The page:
Industry leaders have welcomed Defra’s response to their calls for a more robust Sustainable Farming Incentive for 2023, which provides much-needed clarity for farmers planning their businesses.
Six more standards have been introduced for this year, including payments for actions on hedgerows, grassland, arable and horticultural land, pest management and nutrient management.
These build on the three existing standards to improve soil health and moorlands introduced in 2022, for which almost 1,900 farmers have already signed agreements.
Eligible farmers and land managers in England will be able to apply online for the new Sustainable Farming Incentive (SFI) options from this summer.
The Tenant Farmers Association (TFA) said Defra had adopted a “pick and mix” approach to the SFI 2023 scheme – a key part of the government’s Environmental Land Management scheme – which would allow farmers greater flexibility to choose a combination of actions that work for their farms.
“There really should be something for everyone now,” said TFA farm policy adviser Lynette Steel.
But Ms Steel said the “devil will be in the detail” on how the proposals will work practically on the ground, and whether the payments will be generous enough to attract enough farmers to help the government meet its environmental goals.
Details of the payments for the new SFI 2023 options were revealed in an “Environmental Land Management update” prospectus. Some options appear to pay much more money than the existing three standards.
For example, farmers will be paid £989/year to complete an integrated pest management (IPM) assessment and produce an IPM plan, and £589/year for a nutrient management assessment and produce a review report.
A £45/ha payment is available for no use of insecticide.
Geoff Sansome, head of agriculture at Natural England, said with IPM and nutrient management, as well as the existing soils standards, there was now a “range of actions which firmly sit alongside, or actually underpin food production”.
But he noted that the most popular Countryside Stewardship (CS) arable and grassland options had been “mirrored” under the SFI framework, with some attractive payment rates. For example, farmers can be paid £732/ha under the SFI to establish and maintain winter bird food mixes for farmland birds.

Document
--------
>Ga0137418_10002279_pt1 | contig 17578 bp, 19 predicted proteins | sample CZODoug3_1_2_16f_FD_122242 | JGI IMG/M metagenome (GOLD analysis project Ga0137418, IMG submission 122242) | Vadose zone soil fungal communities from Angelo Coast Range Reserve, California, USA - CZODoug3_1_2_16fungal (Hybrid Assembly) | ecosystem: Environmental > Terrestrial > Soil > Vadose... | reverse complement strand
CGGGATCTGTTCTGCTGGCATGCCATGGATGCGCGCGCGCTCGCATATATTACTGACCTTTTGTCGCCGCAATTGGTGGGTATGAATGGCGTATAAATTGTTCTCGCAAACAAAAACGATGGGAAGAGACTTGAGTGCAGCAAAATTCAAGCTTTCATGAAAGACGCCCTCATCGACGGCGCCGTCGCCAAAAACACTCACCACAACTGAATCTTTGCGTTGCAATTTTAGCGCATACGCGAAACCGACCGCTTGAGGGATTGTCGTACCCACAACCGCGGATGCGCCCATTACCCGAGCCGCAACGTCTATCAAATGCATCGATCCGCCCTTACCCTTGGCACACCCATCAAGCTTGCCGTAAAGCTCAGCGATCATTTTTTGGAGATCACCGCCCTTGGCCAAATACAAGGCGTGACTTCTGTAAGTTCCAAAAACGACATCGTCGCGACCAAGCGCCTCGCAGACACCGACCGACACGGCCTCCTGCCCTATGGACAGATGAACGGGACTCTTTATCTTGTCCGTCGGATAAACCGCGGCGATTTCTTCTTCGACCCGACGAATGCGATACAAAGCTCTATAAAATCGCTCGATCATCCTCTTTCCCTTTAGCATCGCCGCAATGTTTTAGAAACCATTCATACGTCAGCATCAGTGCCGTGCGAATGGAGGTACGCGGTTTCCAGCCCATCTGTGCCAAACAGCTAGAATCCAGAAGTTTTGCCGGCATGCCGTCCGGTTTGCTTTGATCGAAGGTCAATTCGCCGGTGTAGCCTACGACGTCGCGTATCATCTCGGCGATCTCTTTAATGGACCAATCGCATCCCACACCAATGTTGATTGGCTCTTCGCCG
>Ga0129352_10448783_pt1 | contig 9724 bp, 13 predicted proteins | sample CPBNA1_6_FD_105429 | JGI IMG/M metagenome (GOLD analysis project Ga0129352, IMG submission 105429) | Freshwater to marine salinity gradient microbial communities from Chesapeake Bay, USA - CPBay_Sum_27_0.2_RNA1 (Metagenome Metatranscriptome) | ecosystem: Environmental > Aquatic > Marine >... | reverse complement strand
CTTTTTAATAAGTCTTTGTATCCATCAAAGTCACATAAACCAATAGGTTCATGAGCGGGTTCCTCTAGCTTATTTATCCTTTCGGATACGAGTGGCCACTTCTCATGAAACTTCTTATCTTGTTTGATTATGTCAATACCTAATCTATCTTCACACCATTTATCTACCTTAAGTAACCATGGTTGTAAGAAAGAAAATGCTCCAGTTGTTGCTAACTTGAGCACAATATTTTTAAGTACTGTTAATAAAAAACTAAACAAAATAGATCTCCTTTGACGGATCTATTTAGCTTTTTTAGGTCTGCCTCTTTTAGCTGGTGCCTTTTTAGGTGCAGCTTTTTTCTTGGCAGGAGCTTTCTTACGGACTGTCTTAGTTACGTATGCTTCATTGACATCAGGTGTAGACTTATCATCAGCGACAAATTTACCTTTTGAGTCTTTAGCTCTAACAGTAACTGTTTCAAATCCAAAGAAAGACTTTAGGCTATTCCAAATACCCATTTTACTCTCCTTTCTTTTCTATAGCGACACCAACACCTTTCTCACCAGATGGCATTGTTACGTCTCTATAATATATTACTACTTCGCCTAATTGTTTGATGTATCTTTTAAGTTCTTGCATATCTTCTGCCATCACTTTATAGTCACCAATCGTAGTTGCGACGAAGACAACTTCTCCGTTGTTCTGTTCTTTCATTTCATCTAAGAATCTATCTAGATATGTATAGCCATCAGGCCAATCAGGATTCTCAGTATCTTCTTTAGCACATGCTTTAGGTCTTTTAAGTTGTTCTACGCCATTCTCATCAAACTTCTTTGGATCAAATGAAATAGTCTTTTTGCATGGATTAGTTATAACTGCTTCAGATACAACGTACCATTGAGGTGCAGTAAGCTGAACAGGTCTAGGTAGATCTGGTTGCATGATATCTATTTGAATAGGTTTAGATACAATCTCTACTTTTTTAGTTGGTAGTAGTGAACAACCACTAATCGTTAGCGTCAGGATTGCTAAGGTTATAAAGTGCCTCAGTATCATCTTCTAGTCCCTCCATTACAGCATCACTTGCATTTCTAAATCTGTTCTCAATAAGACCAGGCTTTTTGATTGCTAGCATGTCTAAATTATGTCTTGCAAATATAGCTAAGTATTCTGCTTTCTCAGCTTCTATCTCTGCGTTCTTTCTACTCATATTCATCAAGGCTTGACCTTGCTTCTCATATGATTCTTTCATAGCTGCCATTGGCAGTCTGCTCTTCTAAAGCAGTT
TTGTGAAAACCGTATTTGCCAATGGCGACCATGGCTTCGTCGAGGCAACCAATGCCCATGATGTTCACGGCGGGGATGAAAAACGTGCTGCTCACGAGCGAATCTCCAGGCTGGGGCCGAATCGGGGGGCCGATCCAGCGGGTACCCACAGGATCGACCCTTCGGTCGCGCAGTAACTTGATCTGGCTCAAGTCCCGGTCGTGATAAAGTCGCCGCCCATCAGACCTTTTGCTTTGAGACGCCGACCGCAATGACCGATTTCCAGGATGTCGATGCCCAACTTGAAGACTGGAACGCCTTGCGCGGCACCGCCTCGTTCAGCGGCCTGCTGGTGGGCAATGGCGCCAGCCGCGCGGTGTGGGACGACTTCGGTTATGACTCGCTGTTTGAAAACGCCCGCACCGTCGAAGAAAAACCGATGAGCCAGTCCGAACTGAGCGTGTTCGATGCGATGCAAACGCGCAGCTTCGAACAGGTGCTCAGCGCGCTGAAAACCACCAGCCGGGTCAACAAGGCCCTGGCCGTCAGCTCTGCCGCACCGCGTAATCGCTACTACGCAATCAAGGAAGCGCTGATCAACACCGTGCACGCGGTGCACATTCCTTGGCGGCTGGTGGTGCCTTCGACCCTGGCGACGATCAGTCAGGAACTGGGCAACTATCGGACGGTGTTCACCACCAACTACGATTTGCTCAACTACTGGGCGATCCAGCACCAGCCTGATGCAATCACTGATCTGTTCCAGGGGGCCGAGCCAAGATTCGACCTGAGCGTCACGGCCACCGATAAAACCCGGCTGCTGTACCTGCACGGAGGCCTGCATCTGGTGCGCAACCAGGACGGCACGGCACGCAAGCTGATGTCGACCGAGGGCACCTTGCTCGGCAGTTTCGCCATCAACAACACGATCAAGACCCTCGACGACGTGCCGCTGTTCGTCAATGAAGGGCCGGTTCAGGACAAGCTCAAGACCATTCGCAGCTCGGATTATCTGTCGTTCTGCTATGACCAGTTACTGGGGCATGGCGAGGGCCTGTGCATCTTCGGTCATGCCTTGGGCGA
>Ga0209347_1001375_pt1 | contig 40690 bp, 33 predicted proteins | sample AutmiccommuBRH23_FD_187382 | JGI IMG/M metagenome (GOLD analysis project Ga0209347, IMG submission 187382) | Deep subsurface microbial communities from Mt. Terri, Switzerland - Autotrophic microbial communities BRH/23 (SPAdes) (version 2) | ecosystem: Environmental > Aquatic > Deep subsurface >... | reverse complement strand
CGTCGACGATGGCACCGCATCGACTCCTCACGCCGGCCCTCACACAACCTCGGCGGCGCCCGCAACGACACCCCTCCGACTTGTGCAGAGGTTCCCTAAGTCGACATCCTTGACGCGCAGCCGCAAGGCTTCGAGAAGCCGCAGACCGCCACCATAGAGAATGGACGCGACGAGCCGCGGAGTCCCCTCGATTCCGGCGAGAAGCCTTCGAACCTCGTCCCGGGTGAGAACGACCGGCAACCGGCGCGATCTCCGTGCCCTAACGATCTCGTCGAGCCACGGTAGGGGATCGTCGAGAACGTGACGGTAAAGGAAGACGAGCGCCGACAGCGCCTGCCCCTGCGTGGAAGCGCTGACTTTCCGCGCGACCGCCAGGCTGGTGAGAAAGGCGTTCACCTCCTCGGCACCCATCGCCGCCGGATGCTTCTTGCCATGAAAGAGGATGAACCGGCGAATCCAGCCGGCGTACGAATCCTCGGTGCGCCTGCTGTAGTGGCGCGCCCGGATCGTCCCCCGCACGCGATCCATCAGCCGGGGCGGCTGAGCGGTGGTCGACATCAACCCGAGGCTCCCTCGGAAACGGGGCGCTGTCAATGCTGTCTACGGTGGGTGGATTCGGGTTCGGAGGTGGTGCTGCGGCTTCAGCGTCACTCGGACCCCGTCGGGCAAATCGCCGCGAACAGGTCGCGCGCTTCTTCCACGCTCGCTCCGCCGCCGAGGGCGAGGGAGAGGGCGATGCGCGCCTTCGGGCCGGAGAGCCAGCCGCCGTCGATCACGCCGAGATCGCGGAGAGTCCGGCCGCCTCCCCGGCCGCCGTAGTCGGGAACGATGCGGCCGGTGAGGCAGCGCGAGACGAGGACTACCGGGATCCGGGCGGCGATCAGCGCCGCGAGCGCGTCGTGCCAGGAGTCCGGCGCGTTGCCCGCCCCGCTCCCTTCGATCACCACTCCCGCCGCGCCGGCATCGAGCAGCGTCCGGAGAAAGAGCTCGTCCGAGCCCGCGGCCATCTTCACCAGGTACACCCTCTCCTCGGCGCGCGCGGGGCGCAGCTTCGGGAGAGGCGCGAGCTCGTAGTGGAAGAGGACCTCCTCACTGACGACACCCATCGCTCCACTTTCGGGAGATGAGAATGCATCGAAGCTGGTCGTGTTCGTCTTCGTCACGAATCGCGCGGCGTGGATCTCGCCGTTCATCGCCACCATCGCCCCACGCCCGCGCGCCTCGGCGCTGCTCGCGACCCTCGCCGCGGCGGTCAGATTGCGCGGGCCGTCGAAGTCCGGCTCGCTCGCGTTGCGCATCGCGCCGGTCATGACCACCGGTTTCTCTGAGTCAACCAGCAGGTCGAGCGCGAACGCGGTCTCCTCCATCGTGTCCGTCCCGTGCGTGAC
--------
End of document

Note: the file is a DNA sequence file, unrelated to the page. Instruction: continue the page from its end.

The SFI framework allows for shorter, three-year agreements and quarterly payments as well as a more simple application process.
Defra has stressed, however, that farmers cannot be paid twice for the same actions, but they can “stack” revenue streams in different schemes.
Mr Sansome advised farmers to look at the margins they can achieve within the individual SFI actions.
“For some, this may mean significant change and it might not stack up; for others, they will be close to, or meeting, the action requirements already,” he added.
Martin Lines, chairman of the Nature Friendly Farming Network, gave a cautious welcome to the new details on the SFI.
But he added: “There remains the need for join-up between actions to avoid a piecemeal approach. While it’s not perfect, it’s a start.”
Further updates on Countryside Stewardship Plus and Landscape Recovery
Defra has revealed further details on what farmers will be paid to deliver an enhanced version of the Countryside Stewardship scheme, which will see about 30 additional actions available to farmers by the end of 2024.
The expansion builds on the more than 250 actions farmers can take at present, with the scheme seeing a 94% increase in uptake since 2020 and is now part of thousands of farm businesses.
The next round of Countryside Stewardship (CS) Higher Tier will open in February, with Mid Tier following in March.
CS Plus – previously known as the Local Nature Recovery scheme – will reward farmers for taking co-ordinated action, working with neighbouring farms and landowners to support climate and nature aims.
Options will include managing floodplain meadows to reduce flood risk and improve biodiversity, restoring and maintaining peatland for carbon capture and storage, and enhancing and managing woodland to mitigate against drought and enhance its resilience to climate change.
Meanwhile, Defra has confirmed it will open applications for the second round of the Landscape Recovery scheme in the spring to support up to 25 ambitious, large-scale nature recovery projects, focusing on net zero, protected sites and habitat creation.